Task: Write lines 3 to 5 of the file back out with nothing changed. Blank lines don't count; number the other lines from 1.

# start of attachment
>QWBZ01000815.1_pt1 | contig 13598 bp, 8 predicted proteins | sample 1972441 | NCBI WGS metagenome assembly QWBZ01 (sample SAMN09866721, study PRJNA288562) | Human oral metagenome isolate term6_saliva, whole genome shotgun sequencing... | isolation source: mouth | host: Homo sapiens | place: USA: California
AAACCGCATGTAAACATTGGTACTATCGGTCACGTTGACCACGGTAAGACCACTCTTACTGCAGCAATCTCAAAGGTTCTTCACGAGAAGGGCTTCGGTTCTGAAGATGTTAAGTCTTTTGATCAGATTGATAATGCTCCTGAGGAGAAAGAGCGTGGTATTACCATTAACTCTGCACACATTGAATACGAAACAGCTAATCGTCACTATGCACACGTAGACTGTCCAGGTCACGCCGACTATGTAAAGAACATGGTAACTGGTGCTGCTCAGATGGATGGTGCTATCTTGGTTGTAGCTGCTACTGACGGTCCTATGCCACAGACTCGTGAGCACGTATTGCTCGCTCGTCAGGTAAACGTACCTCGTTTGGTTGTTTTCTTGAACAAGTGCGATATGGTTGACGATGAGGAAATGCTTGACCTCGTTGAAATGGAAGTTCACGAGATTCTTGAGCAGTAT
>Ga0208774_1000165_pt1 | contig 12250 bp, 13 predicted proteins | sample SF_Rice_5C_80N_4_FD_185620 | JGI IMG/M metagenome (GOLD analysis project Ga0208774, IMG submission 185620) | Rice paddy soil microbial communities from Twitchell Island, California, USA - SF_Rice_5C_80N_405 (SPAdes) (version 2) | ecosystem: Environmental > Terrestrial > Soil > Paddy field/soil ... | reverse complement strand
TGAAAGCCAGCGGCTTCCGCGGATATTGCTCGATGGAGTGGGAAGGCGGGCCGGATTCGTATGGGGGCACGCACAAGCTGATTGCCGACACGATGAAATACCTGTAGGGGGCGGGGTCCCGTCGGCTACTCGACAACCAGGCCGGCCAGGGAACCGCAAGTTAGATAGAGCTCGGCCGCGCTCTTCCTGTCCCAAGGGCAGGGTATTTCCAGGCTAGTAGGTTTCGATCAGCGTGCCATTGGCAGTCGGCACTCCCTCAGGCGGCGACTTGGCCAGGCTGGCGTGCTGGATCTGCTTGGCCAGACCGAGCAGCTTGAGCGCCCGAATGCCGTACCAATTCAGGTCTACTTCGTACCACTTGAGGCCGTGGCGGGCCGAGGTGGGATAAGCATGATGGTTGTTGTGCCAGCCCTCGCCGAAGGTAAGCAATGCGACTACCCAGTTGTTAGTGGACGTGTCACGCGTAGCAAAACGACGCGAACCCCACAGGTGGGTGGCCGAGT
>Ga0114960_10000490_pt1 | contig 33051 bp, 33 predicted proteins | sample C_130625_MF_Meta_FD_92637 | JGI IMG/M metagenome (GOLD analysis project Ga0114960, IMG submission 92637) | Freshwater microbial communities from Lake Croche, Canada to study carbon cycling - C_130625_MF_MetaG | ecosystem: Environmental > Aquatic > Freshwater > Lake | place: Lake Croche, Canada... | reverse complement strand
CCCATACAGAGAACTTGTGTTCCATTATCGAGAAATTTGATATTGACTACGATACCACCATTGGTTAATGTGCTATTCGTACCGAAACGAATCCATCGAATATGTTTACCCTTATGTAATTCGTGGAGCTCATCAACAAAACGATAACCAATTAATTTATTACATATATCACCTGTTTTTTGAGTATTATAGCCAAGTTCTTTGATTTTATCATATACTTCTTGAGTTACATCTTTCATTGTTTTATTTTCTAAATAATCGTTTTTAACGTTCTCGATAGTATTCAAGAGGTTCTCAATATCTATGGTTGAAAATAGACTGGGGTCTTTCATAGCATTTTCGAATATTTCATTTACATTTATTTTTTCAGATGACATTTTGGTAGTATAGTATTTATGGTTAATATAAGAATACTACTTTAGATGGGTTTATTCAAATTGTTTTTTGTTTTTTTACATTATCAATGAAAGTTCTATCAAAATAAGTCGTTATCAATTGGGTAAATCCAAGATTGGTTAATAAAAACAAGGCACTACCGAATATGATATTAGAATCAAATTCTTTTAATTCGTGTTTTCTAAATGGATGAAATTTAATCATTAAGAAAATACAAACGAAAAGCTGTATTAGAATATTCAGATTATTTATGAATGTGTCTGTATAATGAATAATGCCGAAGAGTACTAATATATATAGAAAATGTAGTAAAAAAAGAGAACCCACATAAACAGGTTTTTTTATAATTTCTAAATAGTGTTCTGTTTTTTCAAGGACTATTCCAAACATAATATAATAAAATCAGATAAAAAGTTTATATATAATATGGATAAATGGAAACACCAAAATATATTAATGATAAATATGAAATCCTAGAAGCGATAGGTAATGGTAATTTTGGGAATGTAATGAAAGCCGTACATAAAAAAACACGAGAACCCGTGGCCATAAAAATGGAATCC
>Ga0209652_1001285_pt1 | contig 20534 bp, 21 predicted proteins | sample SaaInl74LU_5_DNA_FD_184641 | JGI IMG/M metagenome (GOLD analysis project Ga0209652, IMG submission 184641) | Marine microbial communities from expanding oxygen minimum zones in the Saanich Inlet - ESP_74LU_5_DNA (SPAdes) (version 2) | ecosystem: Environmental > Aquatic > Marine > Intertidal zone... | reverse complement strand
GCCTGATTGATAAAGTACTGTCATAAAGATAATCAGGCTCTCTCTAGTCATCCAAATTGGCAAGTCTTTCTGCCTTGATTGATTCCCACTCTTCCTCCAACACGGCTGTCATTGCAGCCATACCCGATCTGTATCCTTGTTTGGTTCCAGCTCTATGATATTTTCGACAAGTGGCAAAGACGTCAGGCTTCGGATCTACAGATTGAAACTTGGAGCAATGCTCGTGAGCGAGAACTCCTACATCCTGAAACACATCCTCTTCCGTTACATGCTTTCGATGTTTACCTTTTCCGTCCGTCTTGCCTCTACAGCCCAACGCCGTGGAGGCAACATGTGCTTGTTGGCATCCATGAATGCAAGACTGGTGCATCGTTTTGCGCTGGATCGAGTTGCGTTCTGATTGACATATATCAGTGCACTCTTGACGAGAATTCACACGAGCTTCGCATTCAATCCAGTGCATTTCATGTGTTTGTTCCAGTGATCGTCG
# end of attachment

>Ga0208774_1000165_pt1 | contig 12250 bp, 13 predicted proteins | sample SF_Rice_5C_80N_4_FD_185620 | JGI IMG/M metagenome (GOLD analysis project Ga0208774, IMG submission 185620) | Rice paddy soil microbial communities from Twitchell Island, California, USA - SF_Rice_5C_80N_405 (SPAdes) (version 2) | ecosystem: Environmental > Terrestrial > Soil > Paddy field/soil ... | reverse complement strand
TGAAAGCCAGCGGCTTCCGCGGATATTGCTCGATGGAGTGGGAAGGCGGGCCGGATTCGTATGGGGGCACGCACAAGCTGATTGCCGACACGATGAAATACCTGTAGGGGGCGGGGTCCCGTCGGCTACTCGACAACCAGGCCGGCCAGGGAACCGCAAGTTAGATAGAGCTCGGCCGCGCTCTTCCTGTCCCAAGGGCAGGGTATTTCCAGGCTAGTAGGTTTCGATCAGCGTGCCATTGGCAGTCGGCACTCCCTCAGGCGGCGACTTGGCCAGGCTGGCGTGCTGGATCTGCTTGGCCAGACCGAGCAGCTTGAGCGCCCGAATGCCGTACCAATTCAGGTCTACTTCGTACCACTTGAGGCCGTGGCGGGCCGAGGTGGGATAAGCATGATGGTTGTTGTGCCAGCCCTCGCCGAAGGTAAGCAATGCGACTACCCAGTTGTTAGTGGACGTGTCACGCGTAGCAAAACGACGCGAACCCCACAGGTGGGTGGCCGAGT
>Ga0114960_10000490_pt1 | contig 33051 bp, 33 predicted proteins | sample C_130625_MF_Meta_FD_92637 | JGI IMG/M metagenome (GOLD analysis project Ga0114960, IMG submission 92637) | Freshwater microbial communities from Lake Croche, Canada to study carbon cycling - C_130625_MF_MetaG | ecosystem: Environmental > Aquatic > Freshwater > Lake | place: Lake Croche, Canada... | reverse complement strand